The term constellation is caught in the web of Aesthetic Theory, but is neither elaborated (as it was in Negative Dialectics) nor posited as an undefined term (which would be only logical). Constellation does not surface as a idea, nor, despite the efforts of various commentators, can it be convincingly excavated as a ‘fundamental concept’. The idea of doing philosophy without ‘first principles’ may have always been a conceit, but that does not authorise the search for something lying beyond the text, as it were on the other side of the screen. As a provocation (such as it was introduced in ‘The Actuality of Philosophy’) [note 10] or, as Adorno refers to it ironically, his ‘theorem’, it says no more than what came to be accepted as ‘philosophical principles’ are nothing other than mirages of language — as Wittgenstein thought, grammatical mistakes. The idea expresses Adorno’s commitment to doing philosophy with language, in language, against language.
In the text, Adorno elicits no metaphors or similes from constellation although there is more than a hint, confirmed by the letters, that it governs the whole project. The remark in the draft introduction, ‘Aesthetics is not obliged to set off on the hopeless quest for the primal archetype of art, rather it must think such phenomena in historical constellations,’ may or may not have survived Adorno’s projected revisions. The word ‘constellation’ appears from time to time in Aesthetic Theory in various contexts without any gloss. So do the terms ‘monad’, ‘magnetic field’, ‘enigma’, ‘nexus’, ‘cipher’, which we might assume to be among the numbers whose combination would unlock the thought theory had encircled in the hope of seeing it ‘fly open’, as Adorno had suggested in Negative Dialectics. [note 11] Except that the tantalising ‘object’ at the centre is now ‘aesthetics’ and we cannot be sure the hope is intact.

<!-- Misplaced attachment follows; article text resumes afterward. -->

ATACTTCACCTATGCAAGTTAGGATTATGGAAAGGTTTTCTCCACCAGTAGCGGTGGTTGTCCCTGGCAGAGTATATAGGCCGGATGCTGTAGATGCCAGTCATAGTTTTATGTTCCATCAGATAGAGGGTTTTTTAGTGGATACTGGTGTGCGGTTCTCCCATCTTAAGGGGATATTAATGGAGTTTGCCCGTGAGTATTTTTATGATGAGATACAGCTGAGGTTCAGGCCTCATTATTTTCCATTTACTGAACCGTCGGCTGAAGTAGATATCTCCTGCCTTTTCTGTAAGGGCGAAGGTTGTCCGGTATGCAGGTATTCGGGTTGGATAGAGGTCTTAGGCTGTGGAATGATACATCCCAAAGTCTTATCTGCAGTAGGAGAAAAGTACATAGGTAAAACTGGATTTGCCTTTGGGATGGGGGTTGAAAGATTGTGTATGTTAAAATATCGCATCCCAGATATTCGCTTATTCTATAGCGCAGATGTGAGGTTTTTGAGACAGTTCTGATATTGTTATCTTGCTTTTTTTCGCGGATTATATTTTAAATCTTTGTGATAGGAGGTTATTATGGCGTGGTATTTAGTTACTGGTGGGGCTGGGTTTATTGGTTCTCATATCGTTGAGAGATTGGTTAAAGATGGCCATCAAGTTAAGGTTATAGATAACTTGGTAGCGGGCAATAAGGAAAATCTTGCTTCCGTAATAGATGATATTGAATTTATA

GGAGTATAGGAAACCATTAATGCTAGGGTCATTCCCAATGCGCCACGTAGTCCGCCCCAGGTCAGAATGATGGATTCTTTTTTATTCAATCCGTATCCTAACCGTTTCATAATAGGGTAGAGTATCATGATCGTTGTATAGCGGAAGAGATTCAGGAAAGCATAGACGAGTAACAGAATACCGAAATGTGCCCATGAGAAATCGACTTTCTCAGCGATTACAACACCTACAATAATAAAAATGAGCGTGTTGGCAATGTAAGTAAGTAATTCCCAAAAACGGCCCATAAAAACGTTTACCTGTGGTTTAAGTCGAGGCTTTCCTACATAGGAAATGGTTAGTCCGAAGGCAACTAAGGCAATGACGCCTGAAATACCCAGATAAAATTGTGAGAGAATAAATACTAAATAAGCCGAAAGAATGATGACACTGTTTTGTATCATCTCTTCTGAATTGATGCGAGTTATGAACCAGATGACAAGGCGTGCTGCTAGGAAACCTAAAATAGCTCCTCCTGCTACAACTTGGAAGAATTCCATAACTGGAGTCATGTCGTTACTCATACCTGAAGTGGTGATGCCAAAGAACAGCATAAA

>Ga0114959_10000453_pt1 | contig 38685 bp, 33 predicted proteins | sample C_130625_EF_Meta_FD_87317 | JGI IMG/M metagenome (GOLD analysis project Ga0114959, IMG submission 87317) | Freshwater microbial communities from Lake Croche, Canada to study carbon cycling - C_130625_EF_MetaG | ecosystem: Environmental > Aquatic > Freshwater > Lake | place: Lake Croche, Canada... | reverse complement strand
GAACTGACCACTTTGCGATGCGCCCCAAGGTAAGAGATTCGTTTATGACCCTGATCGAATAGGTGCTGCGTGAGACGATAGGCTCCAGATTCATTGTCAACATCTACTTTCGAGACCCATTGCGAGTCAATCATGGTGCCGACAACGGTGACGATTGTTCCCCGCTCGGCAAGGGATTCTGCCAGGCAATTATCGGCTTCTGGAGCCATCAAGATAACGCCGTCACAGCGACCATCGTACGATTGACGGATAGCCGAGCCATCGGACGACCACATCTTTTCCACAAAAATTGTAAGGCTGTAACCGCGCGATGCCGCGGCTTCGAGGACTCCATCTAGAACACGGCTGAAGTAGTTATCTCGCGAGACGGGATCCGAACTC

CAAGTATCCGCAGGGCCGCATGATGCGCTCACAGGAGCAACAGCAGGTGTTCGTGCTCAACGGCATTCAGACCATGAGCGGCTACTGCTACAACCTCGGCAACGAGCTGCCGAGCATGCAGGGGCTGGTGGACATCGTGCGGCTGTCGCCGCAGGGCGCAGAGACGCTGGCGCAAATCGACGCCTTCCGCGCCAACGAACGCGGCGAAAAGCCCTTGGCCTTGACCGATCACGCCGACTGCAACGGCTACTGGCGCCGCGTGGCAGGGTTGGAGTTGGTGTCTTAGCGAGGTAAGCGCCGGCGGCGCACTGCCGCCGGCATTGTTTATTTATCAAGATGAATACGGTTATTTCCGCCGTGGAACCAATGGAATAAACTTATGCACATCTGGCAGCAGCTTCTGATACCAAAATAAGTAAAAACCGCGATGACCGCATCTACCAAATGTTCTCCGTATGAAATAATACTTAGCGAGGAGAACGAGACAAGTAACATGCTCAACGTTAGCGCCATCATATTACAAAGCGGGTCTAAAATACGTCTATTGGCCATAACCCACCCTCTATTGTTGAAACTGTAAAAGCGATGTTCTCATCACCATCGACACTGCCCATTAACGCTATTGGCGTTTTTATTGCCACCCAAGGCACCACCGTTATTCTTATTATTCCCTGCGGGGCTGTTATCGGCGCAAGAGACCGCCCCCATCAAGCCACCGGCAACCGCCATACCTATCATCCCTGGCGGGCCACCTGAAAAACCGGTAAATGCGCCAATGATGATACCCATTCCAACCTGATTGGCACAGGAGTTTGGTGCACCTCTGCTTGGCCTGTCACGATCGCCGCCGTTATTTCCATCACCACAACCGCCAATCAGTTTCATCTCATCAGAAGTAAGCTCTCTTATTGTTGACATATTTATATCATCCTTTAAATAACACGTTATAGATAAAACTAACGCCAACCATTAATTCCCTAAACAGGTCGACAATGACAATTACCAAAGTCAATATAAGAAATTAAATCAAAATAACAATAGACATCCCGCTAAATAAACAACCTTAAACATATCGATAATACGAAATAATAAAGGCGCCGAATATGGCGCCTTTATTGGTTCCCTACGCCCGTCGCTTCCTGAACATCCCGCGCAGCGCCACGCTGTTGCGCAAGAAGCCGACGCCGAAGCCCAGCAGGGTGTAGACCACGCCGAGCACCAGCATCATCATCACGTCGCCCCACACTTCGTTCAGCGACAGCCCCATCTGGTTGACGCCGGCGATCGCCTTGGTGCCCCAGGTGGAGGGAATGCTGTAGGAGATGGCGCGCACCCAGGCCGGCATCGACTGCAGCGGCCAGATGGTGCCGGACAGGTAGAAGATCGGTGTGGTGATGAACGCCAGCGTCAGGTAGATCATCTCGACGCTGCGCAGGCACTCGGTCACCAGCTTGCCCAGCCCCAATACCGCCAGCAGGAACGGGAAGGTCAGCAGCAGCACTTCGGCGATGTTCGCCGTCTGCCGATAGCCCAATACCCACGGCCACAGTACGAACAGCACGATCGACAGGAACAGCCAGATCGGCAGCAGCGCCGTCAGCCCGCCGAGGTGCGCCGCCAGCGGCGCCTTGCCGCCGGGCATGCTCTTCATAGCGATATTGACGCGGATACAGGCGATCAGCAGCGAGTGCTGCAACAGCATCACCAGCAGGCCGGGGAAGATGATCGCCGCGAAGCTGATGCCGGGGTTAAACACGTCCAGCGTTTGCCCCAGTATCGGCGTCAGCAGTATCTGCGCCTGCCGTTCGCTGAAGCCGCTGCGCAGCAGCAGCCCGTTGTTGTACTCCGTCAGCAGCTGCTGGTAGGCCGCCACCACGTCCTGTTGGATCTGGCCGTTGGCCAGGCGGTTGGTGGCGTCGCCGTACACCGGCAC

The efforts of commentators to reconcile Aesthetic Theory with the earlier constellation metaphors by providing visual analogies tend to underline the absence of the images which I documented and interrogated in my first essay. Aesthetic Theory does not suggest the illuminated figures of Sternbilder — illuminated, that is, in consideration of the stars which shine from the vault of the sky or in consideration of the graphic elaborations on maps and atlases which mediate their sign-character. Neither does Aesthetic Theory suggest the momentary conjunctions which flash across the horoscope in an act of interpretation. Adorno scholars could not be expected to consider an analogy with Argelander’s BD charts which my study suggested were a form of constellation under a ban on images [note 12] and, as has been remarked of Aesthetic Theory, ‘without boundaries’.
Adorno, it seems, no longer required a visual analogy for his structural constellation of the conduct of aesthetics.